The principal reason for getting a life insurance policy is so that the ones you leave behind do not suffer due to your absence. It can also pay for the increasing costs of funeral arrangements such as the casket, service, burial plot, hospital bills and any other incidentals brought about by your death. Unpaid estate taxes, debts and penalties incurred while alive, may also be covered by your policy. Life insurance also gives you peace of mind knowing that things will be taken care of when you pass on.
Your life insurance policy is money you set aside for use in the event of your death. In case of an emergency, you have the option to borrow against the policy. Be sure to pay back the loan so that it is not deducted from the payoff amount in the event of your death. When choosing a life insurance policy, keep the following in mind:
Type of insurance
Life insurances vary in definition and coverage. The types of life insurance include term life where the policy is valid for a stated period of time and paid out upon expiry of the same. This is regardless of whether the owner of the policy is dead or alive. Whole life by definition is active until the insured dies. There are others like universal and variable life and each has different stipulations and may be confusing. It is important that you seek the services of a certified financial planner (CFP) to help you decide on which policy you should take.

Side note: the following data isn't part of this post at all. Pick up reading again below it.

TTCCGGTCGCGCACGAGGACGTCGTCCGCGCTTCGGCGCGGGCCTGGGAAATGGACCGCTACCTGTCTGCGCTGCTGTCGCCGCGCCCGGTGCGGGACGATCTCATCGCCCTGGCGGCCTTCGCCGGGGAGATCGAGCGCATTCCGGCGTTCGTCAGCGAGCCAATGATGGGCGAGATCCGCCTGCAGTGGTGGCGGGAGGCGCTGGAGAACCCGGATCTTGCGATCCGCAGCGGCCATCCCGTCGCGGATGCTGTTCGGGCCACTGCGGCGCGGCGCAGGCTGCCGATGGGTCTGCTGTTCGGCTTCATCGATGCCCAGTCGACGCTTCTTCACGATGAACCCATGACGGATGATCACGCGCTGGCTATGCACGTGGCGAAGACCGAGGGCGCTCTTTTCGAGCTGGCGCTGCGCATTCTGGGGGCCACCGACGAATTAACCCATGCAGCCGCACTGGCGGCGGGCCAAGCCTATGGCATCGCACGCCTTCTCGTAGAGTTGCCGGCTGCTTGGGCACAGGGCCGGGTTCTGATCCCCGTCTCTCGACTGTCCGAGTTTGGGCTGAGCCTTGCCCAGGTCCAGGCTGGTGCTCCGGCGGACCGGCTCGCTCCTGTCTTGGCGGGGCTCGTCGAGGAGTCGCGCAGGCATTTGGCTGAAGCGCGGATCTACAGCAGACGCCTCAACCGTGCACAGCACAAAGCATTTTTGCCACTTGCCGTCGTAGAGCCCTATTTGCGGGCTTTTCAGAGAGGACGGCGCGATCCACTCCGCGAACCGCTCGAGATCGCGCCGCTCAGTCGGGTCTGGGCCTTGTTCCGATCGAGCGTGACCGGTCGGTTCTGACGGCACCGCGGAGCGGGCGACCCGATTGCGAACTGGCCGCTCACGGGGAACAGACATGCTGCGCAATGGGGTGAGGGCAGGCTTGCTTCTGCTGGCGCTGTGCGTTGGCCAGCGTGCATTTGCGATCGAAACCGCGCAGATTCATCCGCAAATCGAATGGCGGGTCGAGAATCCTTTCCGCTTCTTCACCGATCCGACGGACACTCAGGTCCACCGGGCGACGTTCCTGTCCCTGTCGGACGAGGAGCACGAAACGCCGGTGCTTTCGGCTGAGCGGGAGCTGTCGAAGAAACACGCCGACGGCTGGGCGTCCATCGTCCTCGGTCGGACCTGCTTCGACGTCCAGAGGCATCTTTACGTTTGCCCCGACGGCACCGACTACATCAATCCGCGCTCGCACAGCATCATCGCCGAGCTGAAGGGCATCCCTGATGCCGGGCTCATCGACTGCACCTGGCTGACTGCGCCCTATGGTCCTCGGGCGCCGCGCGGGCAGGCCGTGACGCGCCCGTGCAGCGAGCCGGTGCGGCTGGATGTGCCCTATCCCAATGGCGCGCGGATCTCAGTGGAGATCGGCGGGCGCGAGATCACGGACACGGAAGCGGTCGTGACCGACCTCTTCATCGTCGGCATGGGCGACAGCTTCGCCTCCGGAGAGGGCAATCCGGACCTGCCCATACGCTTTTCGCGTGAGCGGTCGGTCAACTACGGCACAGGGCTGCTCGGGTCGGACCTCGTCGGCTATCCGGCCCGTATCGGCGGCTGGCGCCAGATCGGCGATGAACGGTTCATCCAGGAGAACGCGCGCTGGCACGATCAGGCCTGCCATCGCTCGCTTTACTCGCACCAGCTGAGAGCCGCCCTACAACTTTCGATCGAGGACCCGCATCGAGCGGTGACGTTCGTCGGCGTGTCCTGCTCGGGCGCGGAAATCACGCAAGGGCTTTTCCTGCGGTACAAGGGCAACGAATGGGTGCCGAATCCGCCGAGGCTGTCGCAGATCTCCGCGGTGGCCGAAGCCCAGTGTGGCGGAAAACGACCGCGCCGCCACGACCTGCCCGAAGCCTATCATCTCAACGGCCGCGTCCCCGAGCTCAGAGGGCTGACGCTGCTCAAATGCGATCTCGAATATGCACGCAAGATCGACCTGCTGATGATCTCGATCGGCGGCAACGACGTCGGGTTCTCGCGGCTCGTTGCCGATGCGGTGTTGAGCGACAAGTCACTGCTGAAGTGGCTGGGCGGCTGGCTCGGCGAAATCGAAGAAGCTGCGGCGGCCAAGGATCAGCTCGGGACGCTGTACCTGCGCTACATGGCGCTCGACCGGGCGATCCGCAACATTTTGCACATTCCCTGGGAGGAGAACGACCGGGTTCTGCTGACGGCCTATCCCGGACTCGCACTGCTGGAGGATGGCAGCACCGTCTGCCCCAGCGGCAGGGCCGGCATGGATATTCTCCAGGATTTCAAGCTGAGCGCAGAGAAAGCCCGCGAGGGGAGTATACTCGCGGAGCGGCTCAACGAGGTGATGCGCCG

How much you need
Objectively analyze your debts, the relative costs of funeral arrangements and your family's monthly expenses to determine how much life insurance to take. Also, take out a policy whose premiums you can afford to pay. Consult your CFP on these matters as they are emotionally charged and may impede your judgment.
You can take out a life insurance policy for yourself and elect a beneficiary of your choice. You can also take out life insurance policy on someone else and pay the premiums such that in the event of their death, the payout goes to you.
Certain provisions such as revocation of beneficiary status must be taken into account. In some instances, divorce may be grounds for revocation of a life insurance policy since most divorces do not end amicably. Suicide is automatic grounds for voiding a life insurance policy and so is murder by the intended beneficiary. Be sure to review your life insurance policy periodically with regard to beneficiaries in case you would like to add or remove them.
Remember, your life insurance policy will be revoked if you stop paying your premiums. Make sure your payments are not only regular but on time because once revoked, you lose the money you had put in up until you defaulted. When taking out an insurance policy, answer all questions provided by the insurer honestly to the best of your knowledge. Once discovered, false information provided by you may cause your insurance contract to be voided.
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